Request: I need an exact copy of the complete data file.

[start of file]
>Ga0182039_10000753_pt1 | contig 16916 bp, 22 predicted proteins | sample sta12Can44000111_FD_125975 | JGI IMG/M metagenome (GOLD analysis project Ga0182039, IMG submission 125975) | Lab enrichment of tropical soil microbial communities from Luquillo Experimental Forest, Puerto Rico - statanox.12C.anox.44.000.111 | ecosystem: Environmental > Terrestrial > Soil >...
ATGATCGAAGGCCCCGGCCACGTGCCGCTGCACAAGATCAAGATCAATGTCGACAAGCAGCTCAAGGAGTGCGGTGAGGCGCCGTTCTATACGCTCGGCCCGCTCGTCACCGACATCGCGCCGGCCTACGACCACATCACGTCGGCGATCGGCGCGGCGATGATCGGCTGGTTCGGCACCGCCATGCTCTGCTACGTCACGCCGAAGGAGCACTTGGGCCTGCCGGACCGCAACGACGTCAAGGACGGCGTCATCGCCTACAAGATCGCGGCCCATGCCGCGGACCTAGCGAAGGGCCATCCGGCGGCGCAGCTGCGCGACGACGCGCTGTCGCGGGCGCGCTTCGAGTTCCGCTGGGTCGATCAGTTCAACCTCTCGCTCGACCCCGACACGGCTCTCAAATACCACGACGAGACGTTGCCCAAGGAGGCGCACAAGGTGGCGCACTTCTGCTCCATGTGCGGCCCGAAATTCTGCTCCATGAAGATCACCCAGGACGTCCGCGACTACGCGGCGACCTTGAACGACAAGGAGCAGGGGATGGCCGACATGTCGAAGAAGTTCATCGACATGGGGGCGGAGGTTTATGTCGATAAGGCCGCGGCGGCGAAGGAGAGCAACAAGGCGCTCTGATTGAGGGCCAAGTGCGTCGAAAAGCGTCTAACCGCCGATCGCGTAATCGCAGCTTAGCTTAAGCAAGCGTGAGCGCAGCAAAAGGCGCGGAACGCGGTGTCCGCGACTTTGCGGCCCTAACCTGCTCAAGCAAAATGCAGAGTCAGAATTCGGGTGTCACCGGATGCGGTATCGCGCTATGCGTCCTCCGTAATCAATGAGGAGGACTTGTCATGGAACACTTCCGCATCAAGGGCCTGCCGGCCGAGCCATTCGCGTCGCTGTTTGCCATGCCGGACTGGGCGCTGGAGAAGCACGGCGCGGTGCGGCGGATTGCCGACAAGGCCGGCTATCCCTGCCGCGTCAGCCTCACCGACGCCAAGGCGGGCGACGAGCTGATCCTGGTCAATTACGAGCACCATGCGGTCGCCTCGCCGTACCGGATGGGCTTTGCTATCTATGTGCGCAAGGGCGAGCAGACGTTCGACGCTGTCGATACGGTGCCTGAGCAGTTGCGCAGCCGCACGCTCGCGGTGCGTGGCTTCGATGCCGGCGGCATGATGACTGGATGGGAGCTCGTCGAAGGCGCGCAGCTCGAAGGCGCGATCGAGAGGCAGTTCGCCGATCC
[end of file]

>Ga0182039_10000753_pt1 | contig 16916 bp, 22 predicted proteins | sample sta12Can44000111_FD_125975 | JGI IMG/M metagenome (GOLD analysis project Ga0182039, IMG submission 125975) | Lab enrichment of tropical soil microbial communities from Luquillo Experimental Forest, Puerto Rico - statanox.12C.anox.44.000.111 | ecosystem: Environmental > Terrestrial > Soil >...
ATGATCGAAGGCCCCGGCCACGTGCCGCTGCACAAGATCAAGATCAATGTCGACAAGCAGCTCAAGGAGTGCGGTGAGGCGCCGTTCTATACGCTCGGCCCGCTCGTCACCGACATCGCGCCGGCCTACGACCACATCACGTCGGCGATCGGCGCGGCGATGATCGGCTGGTTCGGCACCGCCATGCTCTGCTACGTCACGCCGAAGGAGCACTTGGGCCTGCCGGACCGCAACGACGTCAAGGACGGCGTCATCGCCTACAAGATCGCGGCCCATGCCGCGGACCTAGCGAAGGGCCATCCGGCGGCGCAGCTGCGCGACGACGCGCTGTCGCGGGCGCGCTTCGAGTTCCGCTGGGTCGATCAGTTCAACCTCTCGCTCGACCCCGACACGGCTCTCAAATACCACGACGAGACGTTGCCCAAGGAGGCGCACAAGGTGGCGCACTTCTGCTCCATGTGCGGCCCGAAATTCTGCTCCATGAAGATCACCCAGGACGTCCGCGACTACGCGGCGACCTTGAACGACAAGGAGCAGGGGATGGCCGACATGTCGAAGAAGTTCATCGACATGGGGGCGGAGGTTTATGTCGATAAGGCCGCGGCGGCGAAGGAGAGCAACAAGGCGCTCTGATTGAGGGCCAAGTGCGTCGAAAAGCGTCTAACCGCCGATCGCGTAATCGCAGCTTAGCTTAAGCAAGCGTGAGCGCAGCAAAAGGCGCGGAACGCGGTGTCCGCGACTTTGCGGCCCTAACCTGCTCAAGCAAAATGCAGAGTCAGAATTCGGGTGTCACCGGATGCGGTATCGCGCTATGCGTCCTCCGTAATCAATGAGGAGGACTTGTCATGGAACACTTCCGCATCAAGGGCCTGCCGGCCGAGCCATTCGCGTCGCTGTTTGCCATGCCGGACTGGGCGCTGGAGAAGCACGGCGCGGTGCGGCGGATTGCCGACAAGGCCGGCTATCCCTGCCGCGTCAGCCTCACCGACGCCAAGGCGGGCGACGAGCTGATCCTGGTCAATTACGAGCACCATGCGGTCGCCTCGCCGTACCGGATGGGCTTTGCTATCTATGTGCGCAAGGGCGAGCAGACGTTCGACGCTGTCGATACGGTGCCTGAGCAGTTGCGCAGCCGCACGCTCGCGGTGCGTGGCTTCGATGCCGGCGGCATGATGACTGGATGGGAGCTCGTCGAAGGCGCGCAGCTCGAAGGCGCGATCGAGAGGCAGTTCGCCGATCC